Statewide ridesharing rules on the table in Louisiana

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Louisiana may soon join the more than 40 states that have adopted some kind of statewide ridesharing rules, under legislation that would pre-empt parish and local governments from setting regulations and taxes on transportation network companies.

Sponsored by state House Transportation Committee Chairman Kenny Havard, R-St. Francisville, H.B. 527 would require TNCs to register with the Louisiana Department of Transportation and Development and to charge a “local assessment fee” equal to 1 percent of each “gross trip fare.” The 1 percent fee would be sent to local governments from whence rides originated, and part also would be collected by the state to administer the permitting process.

TNCs would be required, through their apps, to display the driver’s picture and license plate before the passenger enters the vehicle. The TNC would also be required to transmit an electronic receipt of the trip.

The legislation also imposes minimum requirements for drivers. The state would ban from working as TNC drivers all sex offenders, felons for up to seven years after their conviction and those convicted of an offense involving drugs or alcohol. The legislation also requires TNCs to adhere to all state anti-discrimination laws and laws providing for the transport of service animals. The law bans drivers from using drugs or alcohol while on duty and requires TNCs to post the policy on their website and provide a means for reporting violations.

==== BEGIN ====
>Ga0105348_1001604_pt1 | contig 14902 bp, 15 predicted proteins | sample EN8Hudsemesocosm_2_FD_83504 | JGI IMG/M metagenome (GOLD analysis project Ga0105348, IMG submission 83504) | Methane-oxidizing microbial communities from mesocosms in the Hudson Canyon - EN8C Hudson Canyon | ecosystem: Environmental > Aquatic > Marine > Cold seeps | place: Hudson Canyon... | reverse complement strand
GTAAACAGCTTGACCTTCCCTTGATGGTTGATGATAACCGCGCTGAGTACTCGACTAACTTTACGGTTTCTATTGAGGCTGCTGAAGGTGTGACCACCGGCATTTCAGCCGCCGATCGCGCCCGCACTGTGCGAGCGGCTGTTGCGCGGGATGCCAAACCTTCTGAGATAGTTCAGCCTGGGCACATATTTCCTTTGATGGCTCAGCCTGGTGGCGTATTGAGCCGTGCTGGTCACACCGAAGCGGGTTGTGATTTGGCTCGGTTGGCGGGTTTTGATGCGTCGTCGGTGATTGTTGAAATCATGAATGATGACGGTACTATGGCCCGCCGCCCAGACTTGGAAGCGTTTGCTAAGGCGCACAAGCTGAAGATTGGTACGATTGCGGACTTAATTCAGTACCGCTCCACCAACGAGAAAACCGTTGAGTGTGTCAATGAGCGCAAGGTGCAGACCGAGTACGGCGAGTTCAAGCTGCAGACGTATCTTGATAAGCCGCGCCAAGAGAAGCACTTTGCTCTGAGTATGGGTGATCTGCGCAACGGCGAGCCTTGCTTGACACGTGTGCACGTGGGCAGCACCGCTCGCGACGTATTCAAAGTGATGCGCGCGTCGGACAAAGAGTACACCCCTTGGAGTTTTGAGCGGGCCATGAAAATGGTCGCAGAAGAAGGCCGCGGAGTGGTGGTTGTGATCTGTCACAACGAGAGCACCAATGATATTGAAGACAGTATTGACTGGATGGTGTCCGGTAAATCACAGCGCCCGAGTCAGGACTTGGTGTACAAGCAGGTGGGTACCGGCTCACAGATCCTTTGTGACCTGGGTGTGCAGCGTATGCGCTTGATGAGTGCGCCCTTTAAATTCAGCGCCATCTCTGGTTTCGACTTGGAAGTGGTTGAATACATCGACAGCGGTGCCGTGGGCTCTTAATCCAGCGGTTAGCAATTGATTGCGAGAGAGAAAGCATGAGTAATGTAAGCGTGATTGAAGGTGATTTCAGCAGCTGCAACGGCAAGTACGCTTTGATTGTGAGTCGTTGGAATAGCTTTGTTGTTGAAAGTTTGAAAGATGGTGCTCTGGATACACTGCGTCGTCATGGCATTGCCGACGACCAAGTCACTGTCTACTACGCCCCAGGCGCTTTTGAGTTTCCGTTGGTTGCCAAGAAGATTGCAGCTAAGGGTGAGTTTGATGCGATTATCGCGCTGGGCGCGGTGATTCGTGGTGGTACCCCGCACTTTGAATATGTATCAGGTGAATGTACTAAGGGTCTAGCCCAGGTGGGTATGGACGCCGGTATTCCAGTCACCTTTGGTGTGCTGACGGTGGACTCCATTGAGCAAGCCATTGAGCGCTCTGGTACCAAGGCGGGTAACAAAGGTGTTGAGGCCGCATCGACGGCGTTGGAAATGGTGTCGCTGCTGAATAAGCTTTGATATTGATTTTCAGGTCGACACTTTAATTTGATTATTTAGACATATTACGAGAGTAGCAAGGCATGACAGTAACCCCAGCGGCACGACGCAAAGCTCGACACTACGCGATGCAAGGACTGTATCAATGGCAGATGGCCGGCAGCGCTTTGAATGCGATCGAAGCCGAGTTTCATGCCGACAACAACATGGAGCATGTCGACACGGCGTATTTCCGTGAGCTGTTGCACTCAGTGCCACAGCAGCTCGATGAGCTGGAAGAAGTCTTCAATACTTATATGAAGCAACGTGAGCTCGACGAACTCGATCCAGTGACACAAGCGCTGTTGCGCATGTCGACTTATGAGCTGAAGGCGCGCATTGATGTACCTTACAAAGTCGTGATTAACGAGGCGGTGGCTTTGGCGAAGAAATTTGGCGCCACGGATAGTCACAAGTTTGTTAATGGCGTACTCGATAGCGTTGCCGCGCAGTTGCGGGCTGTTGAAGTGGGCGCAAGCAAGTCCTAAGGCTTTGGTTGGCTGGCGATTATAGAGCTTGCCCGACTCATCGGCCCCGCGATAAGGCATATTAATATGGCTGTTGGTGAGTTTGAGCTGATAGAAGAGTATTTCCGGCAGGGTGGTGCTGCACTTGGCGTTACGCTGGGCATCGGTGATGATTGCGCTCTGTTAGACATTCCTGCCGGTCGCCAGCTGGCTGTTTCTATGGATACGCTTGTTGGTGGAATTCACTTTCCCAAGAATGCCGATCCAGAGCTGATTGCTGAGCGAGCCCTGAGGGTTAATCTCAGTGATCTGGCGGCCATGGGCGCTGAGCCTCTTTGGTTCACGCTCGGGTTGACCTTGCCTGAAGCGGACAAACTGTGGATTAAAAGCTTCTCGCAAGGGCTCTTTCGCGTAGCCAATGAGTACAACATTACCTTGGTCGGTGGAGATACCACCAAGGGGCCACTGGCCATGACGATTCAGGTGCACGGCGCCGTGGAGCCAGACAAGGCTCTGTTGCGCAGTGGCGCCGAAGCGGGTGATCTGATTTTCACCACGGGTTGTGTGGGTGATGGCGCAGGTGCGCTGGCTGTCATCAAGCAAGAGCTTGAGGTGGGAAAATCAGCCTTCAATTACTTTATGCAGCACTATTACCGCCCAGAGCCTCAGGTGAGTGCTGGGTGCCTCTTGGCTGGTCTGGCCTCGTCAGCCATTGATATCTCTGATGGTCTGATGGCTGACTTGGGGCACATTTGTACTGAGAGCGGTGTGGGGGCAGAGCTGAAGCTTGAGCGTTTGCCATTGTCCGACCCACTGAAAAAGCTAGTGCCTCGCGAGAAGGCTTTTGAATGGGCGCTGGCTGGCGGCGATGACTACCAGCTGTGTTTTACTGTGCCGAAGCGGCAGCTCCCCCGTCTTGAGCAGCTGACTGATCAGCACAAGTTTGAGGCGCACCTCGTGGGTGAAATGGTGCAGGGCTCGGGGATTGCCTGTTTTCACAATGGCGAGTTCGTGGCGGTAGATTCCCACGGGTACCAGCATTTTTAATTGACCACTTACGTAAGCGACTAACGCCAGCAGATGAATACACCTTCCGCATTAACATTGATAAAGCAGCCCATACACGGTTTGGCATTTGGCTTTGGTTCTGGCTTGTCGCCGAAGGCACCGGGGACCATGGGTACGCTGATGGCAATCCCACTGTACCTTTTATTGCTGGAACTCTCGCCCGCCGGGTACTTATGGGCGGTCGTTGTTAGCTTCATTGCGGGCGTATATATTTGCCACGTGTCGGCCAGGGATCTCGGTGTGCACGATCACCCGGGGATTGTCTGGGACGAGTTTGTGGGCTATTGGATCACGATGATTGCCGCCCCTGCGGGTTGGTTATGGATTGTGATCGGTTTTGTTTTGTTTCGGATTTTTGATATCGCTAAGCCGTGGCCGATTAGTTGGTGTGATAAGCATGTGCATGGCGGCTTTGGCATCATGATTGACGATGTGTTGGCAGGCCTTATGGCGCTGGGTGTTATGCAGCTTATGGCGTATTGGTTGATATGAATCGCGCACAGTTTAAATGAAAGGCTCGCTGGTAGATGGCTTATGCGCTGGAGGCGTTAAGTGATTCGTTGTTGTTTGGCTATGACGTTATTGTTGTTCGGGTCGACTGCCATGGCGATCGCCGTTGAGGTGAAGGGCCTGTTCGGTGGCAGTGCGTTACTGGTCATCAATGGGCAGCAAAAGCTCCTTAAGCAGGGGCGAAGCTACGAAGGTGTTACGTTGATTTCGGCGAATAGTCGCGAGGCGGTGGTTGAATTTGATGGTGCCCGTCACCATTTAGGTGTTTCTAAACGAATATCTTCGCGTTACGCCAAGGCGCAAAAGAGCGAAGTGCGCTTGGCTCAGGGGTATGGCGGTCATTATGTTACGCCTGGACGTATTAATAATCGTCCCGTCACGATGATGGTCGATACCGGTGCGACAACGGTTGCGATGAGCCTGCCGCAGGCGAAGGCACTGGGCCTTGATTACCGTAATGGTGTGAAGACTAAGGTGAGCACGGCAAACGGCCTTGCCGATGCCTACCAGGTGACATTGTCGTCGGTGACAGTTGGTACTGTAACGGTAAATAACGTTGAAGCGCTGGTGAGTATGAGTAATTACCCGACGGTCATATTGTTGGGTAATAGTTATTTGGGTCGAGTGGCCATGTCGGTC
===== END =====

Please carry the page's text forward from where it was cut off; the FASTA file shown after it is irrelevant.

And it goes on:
In exchange for these requirements, the state would bar local governments and other authorities (including airports) from imposing their own requirements or imposing additional fees. Airports would be permitted to impose only those fees that taxi drivers already pay. Finally, the statute would clarify that TNCs are not taxi operators and are not bound by the taxis code of regulations.

Understandably, the proposal isn’t being received kindly by some in local government:

New Orleans Councilwoman Susan Guidry, who authored the city’s ordinance regulating ride-hailing services, said just a quick overview of the proposed law showed it fell short of the city’s ordinance in a number of ways. It has fewer insurance requirements, less stringent background checks, does not require random drug tests or drug tests after crashes and does not prohibit surge pricing in emergencies.